Chelsey Norris, communications manager for the Dallas Symphony Orchestra, happens also to be a self-described “emo kid at heart.”
Emo is, somehow, having a moment. It evolved from the late-nineties raw, underground style of bands like Mineral and The Promise Ring into commercial pop exported by the likes Fall Out Boy, My Chemical Romance, and Paramore in the early 2000s. In 2018, veteran groups like Taking Back Sunday, New Found Glory, Senses Fail and The Get Up Kids, who play Trees tonight, are stopping through North Texas on tours that commemorate 10+ years of their most popular records. And they’re making new music.
Emo Nite has certainly capitalized on this trend. Or maybe it helped feed the resurgence. If you haven’t heard about Emo Nite, which has been here in Dallas for just over a year, it’s essentially a big party for emo kids who’ve grown into adults.
“Basically everyone just comes together to listen to music and have a good time,” says Teresa Carpenter, one of the organizers of Emo Nite’s Texas group.
Founded in 2014 by Barbara (“Babs”) Szabo, T.J. Petracca and Morgan Freed, Emo Nite started as a small initiative in the dive bar scene of Los Angeles. Satellite groups like Emo Nite Texas now exist in 25 locations around the country, and there are monthlies in Dallas, Austin and Houston.
I grew up going to Warped Tour and seeing my favorite bands whenever they came through my hometown. It’s easy to relate to the themes expressed in emo music: pain, loneliness, feeling misunderstood, rejection, and getting through life despite. And rock shows are just plain fun. So, I was pretty excited by the idea of emo becoming more than a memory with Emo Nite.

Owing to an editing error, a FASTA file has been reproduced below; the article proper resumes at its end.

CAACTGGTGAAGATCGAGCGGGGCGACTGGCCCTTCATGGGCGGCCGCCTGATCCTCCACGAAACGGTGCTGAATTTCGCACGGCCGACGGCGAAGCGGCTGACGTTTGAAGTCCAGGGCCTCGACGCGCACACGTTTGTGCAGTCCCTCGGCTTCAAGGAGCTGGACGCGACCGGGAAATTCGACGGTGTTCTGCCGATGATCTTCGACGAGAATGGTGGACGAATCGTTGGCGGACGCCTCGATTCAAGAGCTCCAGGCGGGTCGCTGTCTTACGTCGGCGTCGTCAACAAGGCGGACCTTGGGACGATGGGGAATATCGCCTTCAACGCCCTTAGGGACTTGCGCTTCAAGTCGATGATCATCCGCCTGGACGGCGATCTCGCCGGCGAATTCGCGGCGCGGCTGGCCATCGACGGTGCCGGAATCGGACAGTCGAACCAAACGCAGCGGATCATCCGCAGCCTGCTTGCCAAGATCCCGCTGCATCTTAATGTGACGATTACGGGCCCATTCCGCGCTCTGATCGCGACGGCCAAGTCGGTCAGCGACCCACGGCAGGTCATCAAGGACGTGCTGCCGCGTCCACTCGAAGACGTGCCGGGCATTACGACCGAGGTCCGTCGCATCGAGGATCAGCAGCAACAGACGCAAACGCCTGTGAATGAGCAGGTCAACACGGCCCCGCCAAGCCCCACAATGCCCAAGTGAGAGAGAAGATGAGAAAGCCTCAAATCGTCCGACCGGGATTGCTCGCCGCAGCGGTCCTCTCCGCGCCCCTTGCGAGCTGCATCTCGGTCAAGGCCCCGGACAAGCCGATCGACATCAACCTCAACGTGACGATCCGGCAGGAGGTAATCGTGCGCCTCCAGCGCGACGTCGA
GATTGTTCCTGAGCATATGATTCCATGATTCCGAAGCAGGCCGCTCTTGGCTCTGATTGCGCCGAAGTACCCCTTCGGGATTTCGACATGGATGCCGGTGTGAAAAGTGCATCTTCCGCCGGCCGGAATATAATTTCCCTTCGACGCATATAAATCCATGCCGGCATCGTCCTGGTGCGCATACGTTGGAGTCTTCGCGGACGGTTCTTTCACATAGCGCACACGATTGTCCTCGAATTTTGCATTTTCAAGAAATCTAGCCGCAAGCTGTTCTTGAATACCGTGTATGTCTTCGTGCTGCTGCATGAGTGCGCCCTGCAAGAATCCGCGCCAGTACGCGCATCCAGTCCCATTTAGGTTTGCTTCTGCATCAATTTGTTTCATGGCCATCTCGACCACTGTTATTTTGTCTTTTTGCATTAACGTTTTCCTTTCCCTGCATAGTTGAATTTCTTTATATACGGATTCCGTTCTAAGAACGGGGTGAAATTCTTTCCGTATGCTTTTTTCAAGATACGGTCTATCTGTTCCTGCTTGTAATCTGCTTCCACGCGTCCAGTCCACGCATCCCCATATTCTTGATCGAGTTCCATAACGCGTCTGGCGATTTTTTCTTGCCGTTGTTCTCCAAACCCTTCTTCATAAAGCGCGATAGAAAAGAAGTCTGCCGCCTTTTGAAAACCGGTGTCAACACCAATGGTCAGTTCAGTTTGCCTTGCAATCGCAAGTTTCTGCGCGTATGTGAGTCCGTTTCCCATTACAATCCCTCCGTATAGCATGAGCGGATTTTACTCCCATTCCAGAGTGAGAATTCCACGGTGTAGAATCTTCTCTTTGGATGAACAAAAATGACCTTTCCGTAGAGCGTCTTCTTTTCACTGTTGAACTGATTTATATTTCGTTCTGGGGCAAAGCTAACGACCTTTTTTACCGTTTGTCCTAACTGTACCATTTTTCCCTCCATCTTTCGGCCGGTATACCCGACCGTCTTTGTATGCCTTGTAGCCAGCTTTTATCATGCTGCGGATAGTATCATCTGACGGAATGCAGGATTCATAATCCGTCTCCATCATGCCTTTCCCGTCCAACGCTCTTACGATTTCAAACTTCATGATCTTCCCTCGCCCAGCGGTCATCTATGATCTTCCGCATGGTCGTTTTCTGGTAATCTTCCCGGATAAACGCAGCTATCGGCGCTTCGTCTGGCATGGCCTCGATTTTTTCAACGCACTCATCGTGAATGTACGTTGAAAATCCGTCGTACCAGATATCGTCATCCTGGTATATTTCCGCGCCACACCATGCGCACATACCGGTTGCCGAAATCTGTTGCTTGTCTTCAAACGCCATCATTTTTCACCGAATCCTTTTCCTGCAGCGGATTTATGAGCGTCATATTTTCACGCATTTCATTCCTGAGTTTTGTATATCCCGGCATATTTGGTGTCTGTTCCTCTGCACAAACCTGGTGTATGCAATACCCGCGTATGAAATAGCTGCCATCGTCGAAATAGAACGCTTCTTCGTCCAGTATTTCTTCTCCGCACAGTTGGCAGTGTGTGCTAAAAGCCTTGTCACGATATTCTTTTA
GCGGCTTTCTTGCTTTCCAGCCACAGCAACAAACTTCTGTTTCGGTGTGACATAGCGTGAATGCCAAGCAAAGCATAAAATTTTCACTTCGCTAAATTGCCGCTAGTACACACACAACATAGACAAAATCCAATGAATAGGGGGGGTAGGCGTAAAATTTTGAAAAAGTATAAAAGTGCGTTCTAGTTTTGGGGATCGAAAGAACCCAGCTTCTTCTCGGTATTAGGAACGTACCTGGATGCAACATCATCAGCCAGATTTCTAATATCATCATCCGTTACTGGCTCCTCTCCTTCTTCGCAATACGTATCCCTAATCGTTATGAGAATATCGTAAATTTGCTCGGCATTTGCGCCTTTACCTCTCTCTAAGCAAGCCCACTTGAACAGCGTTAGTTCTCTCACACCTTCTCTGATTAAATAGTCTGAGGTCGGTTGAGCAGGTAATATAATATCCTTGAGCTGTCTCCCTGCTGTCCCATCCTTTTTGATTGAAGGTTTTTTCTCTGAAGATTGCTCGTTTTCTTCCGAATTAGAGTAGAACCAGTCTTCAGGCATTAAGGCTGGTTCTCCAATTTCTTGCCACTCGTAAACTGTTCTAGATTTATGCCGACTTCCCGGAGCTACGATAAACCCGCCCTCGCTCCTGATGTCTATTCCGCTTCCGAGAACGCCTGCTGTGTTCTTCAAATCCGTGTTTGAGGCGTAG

Billed as a “takeover” of The Bomb Factory, this month’s Emo Nite was their most Texas-sized effort to date. It included live performances by Bryce Avary (The Rocket Summer), Cartel’s frontman Will Pugh, legendary drummers Adrian Young (No Doubt) and Frank Zummo (Sum 41, Street Drum Corps), and emo-mariachi group Blink Juan-82 (who knew such a thing existed?). DJ sets by Caleb Turman (Forever The Sickest Kids), Derek Discanio (STATE CHAMPS), Awsten Knight (Waterparks), Blindwish and Oh, Weatherly were interspersed between live performances.
Backstage before the show, I confessed to Will Pugh that I’d not yet made it out to Emo Nite. “Oh, it’s going to blow your mind,” he said.
“Everyone remembers when they first started listening to their own music,” he continued. “They heard it and were like ‘finally, someone understands me!’”
“Anything goes here,” Frank Zummo told me from the green room. “People just want to fucking party.” Zummo and Adrian Young first collaborated 14 years ago, when Zummo started Street Drum Corps, and the duo has appeared at a handful of Emo Nites in the past few years.
(Zummo also talked about rehearsing for this in the wine cellar of Adrian Young’s house in LA, where No Doubt produced their album Rock Steady. If those walls could talk.)
“We put together a special performance,” he said. “Emo Nite is very intimate…and when you move it into these big venues, I would feel disconnected from the crowd. So we asked if they could put us in the middle of the crowd.”
Live performances given by Will Pugh, Frank Zummo and Adrian Young were the highlight of the Nite. The DJ sets felt far too contrived, especially with the addition of a hype crew strategically placed on stage. Emo is at its best when the raw sentiments expressed by the artists can be conveyed directly to listeners. Adding any extra fluff is doing it a disservice. The crowd seemed to enjoy it nevertheless.
Artists and fans alike feel a deep connection to the emo scene. “It’s this really cool relationship between fans and artists where the artist is being understood by the fans, and the fans are being understood by the artists,” said Pugh. This music has a profound, long-lasting impact, and movements like Emo Nite prove that it isn’t going anywhere any time soon.
Tickets are on sale for the next Dallas Emo Nite on July 6 at 2513 Deep Ellum, where The Door used to be.